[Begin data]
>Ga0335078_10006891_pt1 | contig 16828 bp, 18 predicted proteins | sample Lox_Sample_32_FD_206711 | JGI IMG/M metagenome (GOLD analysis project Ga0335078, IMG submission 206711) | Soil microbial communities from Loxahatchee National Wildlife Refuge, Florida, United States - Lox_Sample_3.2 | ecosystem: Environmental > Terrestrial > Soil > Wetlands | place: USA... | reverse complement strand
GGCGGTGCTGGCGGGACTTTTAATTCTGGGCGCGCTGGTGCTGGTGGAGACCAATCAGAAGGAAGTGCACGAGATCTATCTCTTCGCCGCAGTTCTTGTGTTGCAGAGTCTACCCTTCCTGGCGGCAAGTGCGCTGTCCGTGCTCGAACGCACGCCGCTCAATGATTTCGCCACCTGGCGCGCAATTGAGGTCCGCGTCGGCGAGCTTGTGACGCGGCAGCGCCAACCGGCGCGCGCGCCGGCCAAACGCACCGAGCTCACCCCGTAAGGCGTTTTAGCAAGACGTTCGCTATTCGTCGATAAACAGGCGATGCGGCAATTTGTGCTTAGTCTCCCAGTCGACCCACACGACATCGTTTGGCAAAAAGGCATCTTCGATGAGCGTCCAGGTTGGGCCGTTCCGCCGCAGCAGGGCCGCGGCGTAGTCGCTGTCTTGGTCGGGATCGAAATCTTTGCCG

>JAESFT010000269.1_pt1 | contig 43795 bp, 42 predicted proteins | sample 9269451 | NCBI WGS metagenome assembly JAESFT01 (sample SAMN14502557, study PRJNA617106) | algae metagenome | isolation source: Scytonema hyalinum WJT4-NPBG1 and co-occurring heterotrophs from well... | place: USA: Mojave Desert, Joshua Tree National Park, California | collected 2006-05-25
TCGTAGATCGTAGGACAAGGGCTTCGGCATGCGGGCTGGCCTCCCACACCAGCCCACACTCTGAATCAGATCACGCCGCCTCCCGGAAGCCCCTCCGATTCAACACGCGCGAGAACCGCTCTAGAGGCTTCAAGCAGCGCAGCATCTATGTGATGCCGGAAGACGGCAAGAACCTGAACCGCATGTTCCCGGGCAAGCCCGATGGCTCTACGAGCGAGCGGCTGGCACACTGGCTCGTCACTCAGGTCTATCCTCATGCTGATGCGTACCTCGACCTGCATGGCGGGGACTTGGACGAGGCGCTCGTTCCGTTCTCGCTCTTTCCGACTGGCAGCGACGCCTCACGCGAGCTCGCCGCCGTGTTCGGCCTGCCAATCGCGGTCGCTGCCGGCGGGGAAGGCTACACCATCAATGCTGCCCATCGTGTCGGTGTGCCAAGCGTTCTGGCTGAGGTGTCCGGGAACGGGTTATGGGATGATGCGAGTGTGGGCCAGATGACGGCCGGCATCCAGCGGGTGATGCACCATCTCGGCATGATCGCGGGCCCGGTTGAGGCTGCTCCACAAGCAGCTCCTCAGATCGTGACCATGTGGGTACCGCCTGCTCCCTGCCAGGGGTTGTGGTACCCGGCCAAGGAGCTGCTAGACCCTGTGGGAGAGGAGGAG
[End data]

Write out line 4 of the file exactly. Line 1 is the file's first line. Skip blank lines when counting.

TCGTAGATCGTAGGACAAGGGCTTCGGCATGCGGGCTGGCCTCCCACACCAGCCCACACTCTGAATCAGATCACGCCGCCTCCCGGAAGCCCCTCCGATTCAACACGCGCGAGAACCGCTCTAGAGGCTTCAAGCAGCGCAGCATCTATGTGATGCCGGAAGACGGCAAGAACCTGAACCGCATGTTCCCGGGCAAGCCCGATGGCTCTACGAGCGAGCGGCTGGCACACTGGCTCGTCACTCAGGTCTATCCTCATGCTGATGCGTACCTCGACCTGCATGGCGGGGACTTGGACGAGGCGCTCGTTCCGTTCTCGCTCTTTCCGACTGGCAGCGACGCCTCACGCGAGCTCGCCGCCGTGTTCGGCCTGCCAATCGCGGTCGCTGCCGGCGGGGAAGGCTACACCATCAATGCTGCCCATCGTGTCGGTGTGCCAAGCGTTCTGGCTGAGGTGTCCGGGAACGGGTTATGGGATGATGCGAGTGTGGGCCAGATGACGGCCGGCATCCAGCGGGTGATGCACCATCTCGGCATGATCGCGGGCCCGGTTGAGGCTGCTCCACAAGCAGCTCCTCAGATCGTGACCATGTGGGTACCGCCTGCTCCCTGCCAGGGGTTGTGGTACCCGGCCAAGGAGCTGCTAGACCCTGTGGGAGAGGAGGAG